A capital market is a financial market in which long-term debt (over a year) or equity-backed securities are bought and sold. Capital markets channel the wealth of savers to those who can put it to long-term productive use, such as companies or governments making long-term investments. Financial regulators like the Bank of England (BoE) and the U.S. Securities and Exchange Commission (SEC) oversee capital markets to protect investors against fraud, among other duties.
Modern capital markets are almost invariably hosted on computer-based electronic trading systems; most can be accessed only by entities within the financial sector or the treasury departments of governments and corporations, but some can be accessed directly by the public. There are many thousands of such systems, most serving only small parts of the overall capital markets. Entities hosting the systems include stock exchanges, investment banks, and government departments. Physically, the systems are hosted all over the world, though they tend to be concentrated in financial centres like London, New York, and Hong Kong.
Government on primary markets
When a government wants to raise long-term finance it will often sell bonds in the capital markets. In the 20th and early 21st centuries, many governments would use investment banks to organize the sale of their bonds. The leading bank would underwrite the bonds, and would often head up a syndicate of brokers, some of whom might be based in other investment banks. The syndicate would then sell to various investors. For developing countries, a multilateral development bank would sometimes provide an additional layer of underwriting, resulting in risk being shared between the investment bank(s), the multilateral organization, and the end investors. However, since 1997 it has been increasingly common for governments of the larger nations to bypass investment banks by making their bonds directly available for purchase online. Many governments now sell most of their bonds by computerized auction. Typically, large volumes are put up for sale in one go; a government may only hold a small number of auctions each year. Some governments will also sell a continuous stream of bonds through other channels. The biggest single seller of debt is the U.S. government; there are usually several transactions for such sales every second, which corresponds to the continuous updating of the U.S. real-time debt clock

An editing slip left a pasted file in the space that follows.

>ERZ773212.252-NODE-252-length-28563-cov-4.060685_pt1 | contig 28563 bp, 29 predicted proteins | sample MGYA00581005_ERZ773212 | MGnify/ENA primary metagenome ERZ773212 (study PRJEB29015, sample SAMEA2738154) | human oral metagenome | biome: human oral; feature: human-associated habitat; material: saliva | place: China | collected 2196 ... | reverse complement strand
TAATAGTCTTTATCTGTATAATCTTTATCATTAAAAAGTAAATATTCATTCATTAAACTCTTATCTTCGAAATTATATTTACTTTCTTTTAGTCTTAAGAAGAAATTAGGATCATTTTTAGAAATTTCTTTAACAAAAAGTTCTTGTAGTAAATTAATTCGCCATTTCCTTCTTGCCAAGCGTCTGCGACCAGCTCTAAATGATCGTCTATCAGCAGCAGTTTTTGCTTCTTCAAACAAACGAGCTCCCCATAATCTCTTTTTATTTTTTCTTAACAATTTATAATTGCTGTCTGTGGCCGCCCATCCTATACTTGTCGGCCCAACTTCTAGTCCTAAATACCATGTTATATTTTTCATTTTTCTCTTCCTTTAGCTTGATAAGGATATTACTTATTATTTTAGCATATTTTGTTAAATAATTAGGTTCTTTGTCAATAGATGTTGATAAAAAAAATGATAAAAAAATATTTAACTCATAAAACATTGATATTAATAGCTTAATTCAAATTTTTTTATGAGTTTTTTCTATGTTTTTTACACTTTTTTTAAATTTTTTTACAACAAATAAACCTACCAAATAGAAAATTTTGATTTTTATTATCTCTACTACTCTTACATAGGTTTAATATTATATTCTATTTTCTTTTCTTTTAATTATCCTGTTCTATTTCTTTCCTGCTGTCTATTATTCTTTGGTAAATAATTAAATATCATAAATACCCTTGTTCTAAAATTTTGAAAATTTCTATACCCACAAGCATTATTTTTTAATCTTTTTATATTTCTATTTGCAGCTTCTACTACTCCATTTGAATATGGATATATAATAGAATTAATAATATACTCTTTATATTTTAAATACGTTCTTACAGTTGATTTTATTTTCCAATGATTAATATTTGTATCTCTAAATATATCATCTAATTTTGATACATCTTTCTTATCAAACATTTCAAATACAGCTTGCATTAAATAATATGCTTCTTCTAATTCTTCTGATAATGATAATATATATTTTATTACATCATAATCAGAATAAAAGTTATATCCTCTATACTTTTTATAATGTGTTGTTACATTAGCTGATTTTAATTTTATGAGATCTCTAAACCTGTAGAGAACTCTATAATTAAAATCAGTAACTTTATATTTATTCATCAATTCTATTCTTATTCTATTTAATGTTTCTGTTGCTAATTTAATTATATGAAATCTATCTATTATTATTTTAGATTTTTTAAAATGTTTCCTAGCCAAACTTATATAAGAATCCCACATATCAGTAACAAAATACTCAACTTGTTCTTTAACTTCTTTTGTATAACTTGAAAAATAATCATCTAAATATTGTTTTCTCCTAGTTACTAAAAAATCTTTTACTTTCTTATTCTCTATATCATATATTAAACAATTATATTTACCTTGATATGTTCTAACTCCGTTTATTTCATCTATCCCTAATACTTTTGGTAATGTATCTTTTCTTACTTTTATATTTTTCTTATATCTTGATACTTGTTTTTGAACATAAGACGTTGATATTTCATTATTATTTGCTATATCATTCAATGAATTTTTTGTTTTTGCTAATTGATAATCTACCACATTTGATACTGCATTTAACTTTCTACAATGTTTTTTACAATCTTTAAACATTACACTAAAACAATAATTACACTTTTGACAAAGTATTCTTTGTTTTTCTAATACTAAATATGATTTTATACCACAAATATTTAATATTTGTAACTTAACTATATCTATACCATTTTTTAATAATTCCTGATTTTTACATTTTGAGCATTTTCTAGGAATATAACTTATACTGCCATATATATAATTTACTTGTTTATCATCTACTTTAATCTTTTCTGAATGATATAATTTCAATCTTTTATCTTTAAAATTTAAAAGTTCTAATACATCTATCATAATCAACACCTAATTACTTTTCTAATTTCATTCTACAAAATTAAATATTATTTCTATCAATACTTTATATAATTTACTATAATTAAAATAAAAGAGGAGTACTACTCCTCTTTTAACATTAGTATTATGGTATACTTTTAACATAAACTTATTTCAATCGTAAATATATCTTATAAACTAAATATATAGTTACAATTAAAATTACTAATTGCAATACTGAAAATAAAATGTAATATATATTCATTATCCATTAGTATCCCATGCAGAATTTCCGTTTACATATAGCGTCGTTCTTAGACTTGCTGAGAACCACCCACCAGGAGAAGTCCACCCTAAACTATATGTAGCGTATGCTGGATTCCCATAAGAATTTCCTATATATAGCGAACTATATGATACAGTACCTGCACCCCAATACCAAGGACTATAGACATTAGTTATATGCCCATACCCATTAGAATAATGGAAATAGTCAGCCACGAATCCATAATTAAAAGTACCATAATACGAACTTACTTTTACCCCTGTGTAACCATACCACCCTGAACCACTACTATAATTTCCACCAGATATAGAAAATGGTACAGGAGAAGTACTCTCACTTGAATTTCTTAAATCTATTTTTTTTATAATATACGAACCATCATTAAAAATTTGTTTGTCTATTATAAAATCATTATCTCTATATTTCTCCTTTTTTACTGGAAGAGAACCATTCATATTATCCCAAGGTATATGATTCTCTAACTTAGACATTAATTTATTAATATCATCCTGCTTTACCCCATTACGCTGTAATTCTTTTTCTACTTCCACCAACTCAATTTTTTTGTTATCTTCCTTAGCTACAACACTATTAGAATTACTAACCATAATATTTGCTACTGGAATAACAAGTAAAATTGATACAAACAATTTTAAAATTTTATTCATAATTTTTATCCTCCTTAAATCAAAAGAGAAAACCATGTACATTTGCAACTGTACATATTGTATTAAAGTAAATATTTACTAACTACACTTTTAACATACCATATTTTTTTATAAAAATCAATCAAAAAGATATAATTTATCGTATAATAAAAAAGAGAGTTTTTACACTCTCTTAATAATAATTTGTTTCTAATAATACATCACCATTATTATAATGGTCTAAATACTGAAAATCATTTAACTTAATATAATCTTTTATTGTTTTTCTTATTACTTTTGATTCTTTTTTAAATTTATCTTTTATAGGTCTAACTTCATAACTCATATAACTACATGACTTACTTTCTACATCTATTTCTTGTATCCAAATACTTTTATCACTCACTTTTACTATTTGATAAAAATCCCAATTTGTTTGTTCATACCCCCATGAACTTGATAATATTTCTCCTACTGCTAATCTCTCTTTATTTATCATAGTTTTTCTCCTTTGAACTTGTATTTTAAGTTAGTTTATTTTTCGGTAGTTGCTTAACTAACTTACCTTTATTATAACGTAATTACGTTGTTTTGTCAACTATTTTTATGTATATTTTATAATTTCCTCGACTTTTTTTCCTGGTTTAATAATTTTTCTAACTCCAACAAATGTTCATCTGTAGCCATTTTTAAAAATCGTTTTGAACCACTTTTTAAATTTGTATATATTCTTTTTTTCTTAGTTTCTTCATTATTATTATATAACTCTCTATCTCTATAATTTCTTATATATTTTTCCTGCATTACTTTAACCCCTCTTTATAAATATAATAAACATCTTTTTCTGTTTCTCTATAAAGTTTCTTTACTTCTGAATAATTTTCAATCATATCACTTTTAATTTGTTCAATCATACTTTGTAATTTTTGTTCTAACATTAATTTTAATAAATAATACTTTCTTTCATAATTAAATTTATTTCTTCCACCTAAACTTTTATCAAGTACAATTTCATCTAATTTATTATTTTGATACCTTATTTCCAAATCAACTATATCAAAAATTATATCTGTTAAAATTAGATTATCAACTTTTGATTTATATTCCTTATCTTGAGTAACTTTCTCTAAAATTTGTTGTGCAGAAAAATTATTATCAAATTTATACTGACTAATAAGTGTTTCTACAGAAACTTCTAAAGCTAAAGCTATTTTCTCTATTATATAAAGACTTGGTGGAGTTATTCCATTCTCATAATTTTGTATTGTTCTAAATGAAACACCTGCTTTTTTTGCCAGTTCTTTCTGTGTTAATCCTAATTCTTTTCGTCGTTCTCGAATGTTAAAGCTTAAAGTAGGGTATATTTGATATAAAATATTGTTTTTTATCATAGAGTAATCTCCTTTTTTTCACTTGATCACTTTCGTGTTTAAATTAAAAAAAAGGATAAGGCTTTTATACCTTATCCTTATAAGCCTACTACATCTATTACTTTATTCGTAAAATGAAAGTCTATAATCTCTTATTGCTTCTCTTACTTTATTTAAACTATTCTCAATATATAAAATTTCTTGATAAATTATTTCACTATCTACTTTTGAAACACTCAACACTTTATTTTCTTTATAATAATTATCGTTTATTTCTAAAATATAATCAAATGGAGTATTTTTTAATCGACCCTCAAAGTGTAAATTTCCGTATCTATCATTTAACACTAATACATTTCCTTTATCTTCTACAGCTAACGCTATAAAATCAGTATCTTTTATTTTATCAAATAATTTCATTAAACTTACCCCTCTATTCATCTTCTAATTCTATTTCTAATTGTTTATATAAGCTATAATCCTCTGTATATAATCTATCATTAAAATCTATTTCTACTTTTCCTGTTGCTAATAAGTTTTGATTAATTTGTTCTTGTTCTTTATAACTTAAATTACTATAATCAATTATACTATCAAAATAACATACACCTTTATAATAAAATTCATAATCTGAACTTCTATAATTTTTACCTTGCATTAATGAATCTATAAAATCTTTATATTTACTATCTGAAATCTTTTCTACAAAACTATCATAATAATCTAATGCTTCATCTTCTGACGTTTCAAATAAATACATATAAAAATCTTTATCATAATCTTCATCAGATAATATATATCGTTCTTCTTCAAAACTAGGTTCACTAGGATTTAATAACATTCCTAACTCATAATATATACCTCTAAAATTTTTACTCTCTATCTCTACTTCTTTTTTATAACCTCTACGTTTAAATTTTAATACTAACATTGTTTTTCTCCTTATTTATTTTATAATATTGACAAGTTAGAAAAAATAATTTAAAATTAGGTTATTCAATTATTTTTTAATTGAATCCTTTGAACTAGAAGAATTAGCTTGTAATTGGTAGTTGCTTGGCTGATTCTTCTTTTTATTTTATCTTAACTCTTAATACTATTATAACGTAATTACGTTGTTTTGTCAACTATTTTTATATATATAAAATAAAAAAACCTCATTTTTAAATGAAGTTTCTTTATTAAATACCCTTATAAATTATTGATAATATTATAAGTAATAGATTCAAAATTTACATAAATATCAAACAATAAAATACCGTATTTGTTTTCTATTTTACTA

Company on primary markets
When a company wants to raise money for long-term investment, one of its first decisions is whether to do so by issuing bonds or shares. If it chooses shares, it avoids increasing its debt, and in some cases the new shareholders may also provide non-monetary help, such as expertise or useful contacts. On the other hand, a new issue of shares will dilute the ownership rights of the existing shareholders, and if they gain a controlling interest, the new shareholders may even replace senior managers. From an investor’s point of view, shares offer the potential for higher returns and capital gains if the company does well. Conversely, bonds are safer if the company does poorly, as they are less prone to severe falls in price, and in the event of bankruptcy, bond owners may be paid something, while shareholders will receive nothing.
When a company raises finance from the primary market, the process is more likely to involve face-to-face meetings than other capital market transactions. Whether they choose to issue bonds or shares, companies will typically enlist the services of an investment bank to mediate between themselves and the market. A team from the investment bank often meets with the company’s senior managers to ensure their plans are sound. The bank then acts as an underwriter, and will arrange for a network of brokers to sell the bonds or shares to investors. This second stage is usually done mostly through computerized systems, though brokers will often phone up their favored clients to advise them of the opportunity. Companies can avoid paying fees to investment banks by using a direct public offering, though this is not a common practice as it incurs other legal costs and can take up considerable management time.